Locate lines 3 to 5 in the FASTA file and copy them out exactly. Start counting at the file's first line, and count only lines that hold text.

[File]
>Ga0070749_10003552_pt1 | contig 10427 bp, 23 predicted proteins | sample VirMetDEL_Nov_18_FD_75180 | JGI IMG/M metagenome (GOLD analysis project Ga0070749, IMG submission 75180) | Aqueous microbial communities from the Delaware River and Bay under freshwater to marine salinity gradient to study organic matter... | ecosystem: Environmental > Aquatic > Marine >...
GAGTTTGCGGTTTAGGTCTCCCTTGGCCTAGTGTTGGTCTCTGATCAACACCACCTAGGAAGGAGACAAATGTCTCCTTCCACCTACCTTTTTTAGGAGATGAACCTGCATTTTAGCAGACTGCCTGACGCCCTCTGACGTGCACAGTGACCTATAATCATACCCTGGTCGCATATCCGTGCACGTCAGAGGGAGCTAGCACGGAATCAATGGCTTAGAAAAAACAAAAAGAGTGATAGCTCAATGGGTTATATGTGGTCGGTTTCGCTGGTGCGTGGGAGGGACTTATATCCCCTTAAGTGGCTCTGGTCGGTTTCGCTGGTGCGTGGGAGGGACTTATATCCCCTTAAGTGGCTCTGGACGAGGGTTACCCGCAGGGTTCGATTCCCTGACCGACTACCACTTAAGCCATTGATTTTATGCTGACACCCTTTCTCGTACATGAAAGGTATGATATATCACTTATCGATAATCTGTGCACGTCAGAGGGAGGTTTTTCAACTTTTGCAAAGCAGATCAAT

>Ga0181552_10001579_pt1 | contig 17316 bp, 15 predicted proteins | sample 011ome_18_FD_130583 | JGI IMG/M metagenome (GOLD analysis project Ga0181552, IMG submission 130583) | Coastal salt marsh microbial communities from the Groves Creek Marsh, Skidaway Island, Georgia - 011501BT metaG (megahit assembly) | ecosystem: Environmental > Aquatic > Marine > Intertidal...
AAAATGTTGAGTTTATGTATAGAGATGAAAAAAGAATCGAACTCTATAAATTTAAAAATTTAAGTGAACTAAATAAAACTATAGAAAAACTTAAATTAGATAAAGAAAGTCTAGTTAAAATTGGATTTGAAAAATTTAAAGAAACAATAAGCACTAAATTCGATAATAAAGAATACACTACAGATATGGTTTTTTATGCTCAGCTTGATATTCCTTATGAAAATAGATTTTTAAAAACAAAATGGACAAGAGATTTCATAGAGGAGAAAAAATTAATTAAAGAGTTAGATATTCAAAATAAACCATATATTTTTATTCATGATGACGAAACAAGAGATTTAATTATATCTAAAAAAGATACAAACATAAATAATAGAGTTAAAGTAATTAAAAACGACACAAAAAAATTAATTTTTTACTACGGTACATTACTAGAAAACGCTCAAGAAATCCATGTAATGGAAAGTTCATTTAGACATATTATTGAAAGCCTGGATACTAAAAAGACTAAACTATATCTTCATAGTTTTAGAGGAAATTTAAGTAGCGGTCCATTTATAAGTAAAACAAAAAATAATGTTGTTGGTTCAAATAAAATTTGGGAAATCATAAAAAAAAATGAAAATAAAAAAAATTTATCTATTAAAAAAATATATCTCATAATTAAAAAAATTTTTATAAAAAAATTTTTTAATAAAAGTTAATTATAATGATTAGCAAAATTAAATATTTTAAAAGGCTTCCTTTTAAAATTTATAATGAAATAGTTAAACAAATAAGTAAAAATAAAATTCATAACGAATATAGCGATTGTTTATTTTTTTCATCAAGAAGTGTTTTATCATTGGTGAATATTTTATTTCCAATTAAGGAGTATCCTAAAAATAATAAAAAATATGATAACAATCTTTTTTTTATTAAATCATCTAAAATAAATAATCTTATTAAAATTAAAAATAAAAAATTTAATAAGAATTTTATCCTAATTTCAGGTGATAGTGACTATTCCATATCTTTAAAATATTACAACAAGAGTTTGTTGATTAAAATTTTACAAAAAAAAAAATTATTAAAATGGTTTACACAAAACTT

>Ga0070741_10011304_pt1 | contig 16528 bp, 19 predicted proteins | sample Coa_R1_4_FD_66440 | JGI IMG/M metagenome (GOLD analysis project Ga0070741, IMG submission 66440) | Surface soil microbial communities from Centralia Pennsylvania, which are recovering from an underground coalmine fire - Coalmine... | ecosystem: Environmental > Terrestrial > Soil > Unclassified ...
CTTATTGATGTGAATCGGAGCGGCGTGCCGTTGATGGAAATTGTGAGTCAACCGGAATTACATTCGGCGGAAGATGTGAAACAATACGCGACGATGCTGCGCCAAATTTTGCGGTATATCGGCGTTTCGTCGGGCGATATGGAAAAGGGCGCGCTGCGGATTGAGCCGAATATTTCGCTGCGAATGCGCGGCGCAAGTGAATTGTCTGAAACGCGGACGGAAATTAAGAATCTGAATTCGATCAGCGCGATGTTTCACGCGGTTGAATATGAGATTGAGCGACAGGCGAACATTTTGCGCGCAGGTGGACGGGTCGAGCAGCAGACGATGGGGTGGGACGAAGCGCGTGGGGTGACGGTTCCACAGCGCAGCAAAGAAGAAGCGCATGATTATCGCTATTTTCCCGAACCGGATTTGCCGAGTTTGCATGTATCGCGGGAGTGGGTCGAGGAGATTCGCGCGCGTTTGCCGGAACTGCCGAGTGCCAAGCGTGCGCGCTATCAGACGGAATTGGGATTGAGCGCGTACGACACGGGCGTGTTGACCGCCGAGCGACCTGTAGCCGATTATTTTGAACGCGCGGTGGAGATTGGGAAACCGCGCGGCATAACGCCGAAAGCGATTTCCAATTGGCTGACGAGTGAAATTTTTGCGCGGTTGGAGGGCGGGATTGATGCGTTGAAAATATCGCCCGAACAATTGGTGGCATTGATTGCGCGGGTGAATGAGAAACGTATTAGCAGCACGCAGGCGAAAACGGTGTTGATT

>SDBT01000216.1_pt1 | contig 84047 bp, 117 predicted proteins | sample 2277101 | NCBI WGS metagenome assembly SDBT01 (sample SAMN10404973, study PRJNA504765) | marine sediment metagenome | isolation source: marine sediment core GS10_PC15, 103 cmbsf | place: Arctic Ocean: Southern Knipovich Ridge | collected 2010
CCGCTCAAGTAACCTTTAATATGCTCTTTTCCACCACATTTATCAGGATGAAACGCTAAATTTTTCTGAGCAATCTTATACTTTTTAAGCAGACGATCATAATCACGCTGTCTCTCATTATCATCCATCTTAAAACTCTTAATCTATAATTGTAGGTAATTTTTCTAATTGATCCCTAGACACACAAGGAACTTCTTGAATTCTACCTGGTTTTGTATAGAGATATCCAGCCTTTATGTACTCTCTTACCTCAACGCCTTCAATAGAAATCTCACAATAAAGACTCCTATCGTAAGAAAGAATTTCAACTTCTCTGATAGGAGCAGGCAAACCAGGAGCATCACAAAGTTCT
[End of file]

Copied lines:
>Ga0181552_10001579_pt1 | contig 17316 bp, 15 predicted proteins | sample 011ome_18_FD_130583 | JGI IMG/M metagenome (GOLD analysis project Ga0181552, IMG submission 130583) | Coastal salt marsh microbial communities from the Groves Creek Marsh, Skidaway Island, Georgia - 011501BT metaG (megahit assembly) | ecosystem: Environmental > Aquatic > Marine > Intertidal...
AAAATGTTGAGTTTATGTATAGAGATGAAAAAAGAATCGAACTCTATAAATTTAAAAATTTAAGTGAACTAAATAAAACTATAGAAAAACTTAAATTAGATAAAGAAAGTCTAGTTAAAATTGGATTTGAAAAATTTAAAGAAACAATAAGCACTAAATTCGATAATAAAGAATACACTACAGATATGGTTTTTTATGCTCAGCTTGATATTCCTTATGAAAATAGATTTTTAAAAACAAAATGGACAAGAGATTTCATAGAGGAGAAAAAATTAATTAAAGAGTTAGATATTCAAAATAAACCATATATTTTTATTCATGATGACGAAACAAGAGATTTAATTATATCTAAAAAAGATACAAACATAAATAATAGAGTTAAAGTAATTAAAAACGACACAAAAAAATTAATTTTTTACTACGGTACATTACTAGAAAACGCTCAAGAAATCCATGTAATGGAAAGTTCATTTAGACATATTATTGAAAGCCTGGATACTAAAAAGACTAAACTATATCTTCATAGTTTTAGAGGAAATTTAAGTAGCGGTCCATTTATAAGTAAAACAAAAAATAATGTTGTTGGTTCAAATAAAATTTGGGAAATCATAAAAAAAAATGAAAATAAAAAAAATTTATCTATTAAAAAAATATATCTCATAATTAAAAAAATTTTTATAAAAAAATTTTTTAATAAAAGTTAATTATAATGATTAGCAAAATTAAATATTTTAAAAGGCTTCCTTTTAAAATTTATAATGAAATAGTTAAACAAATAAGTAAAAATAAAATTCATAACGAATATAGCGATTGTTTATTTTTTTCATCAAGAAGTGTTTTATCATTGGTGAATATTTTATTTCCAATTAAGGAGTATCCTAAAAATAATAAAAAATATGATAACAATCTTTTTTTTATTAAATCATCTAAAATAAATAATCTTATTAAAATTAAAAATAAAAAATTTAATAAGAATTTTATCCTAATTTCAGGTGATAGTGACTATTCCATATCTTTAAAATATTACAACAAGAGTTTGTTGATTAAAATTTTACAAAAAAAAAAATTATTAAAATGGTTTACACAAAACTT

>Ga0070741_10011304_pt1 | contig 16528 bp, 19 predicted proteins | sample Coa_R1_4_FD_66440 | JGI IMG/M metagenome (GOLD analysis project Ga0070741, IMG submission 66440) | Surface soil microbial communities from Centralia Pennsylvania, which are recovering from an underground coalmine fire - Coalmine... | ecosystem: Environmental > Terrestrial > Soil > Unclassified ...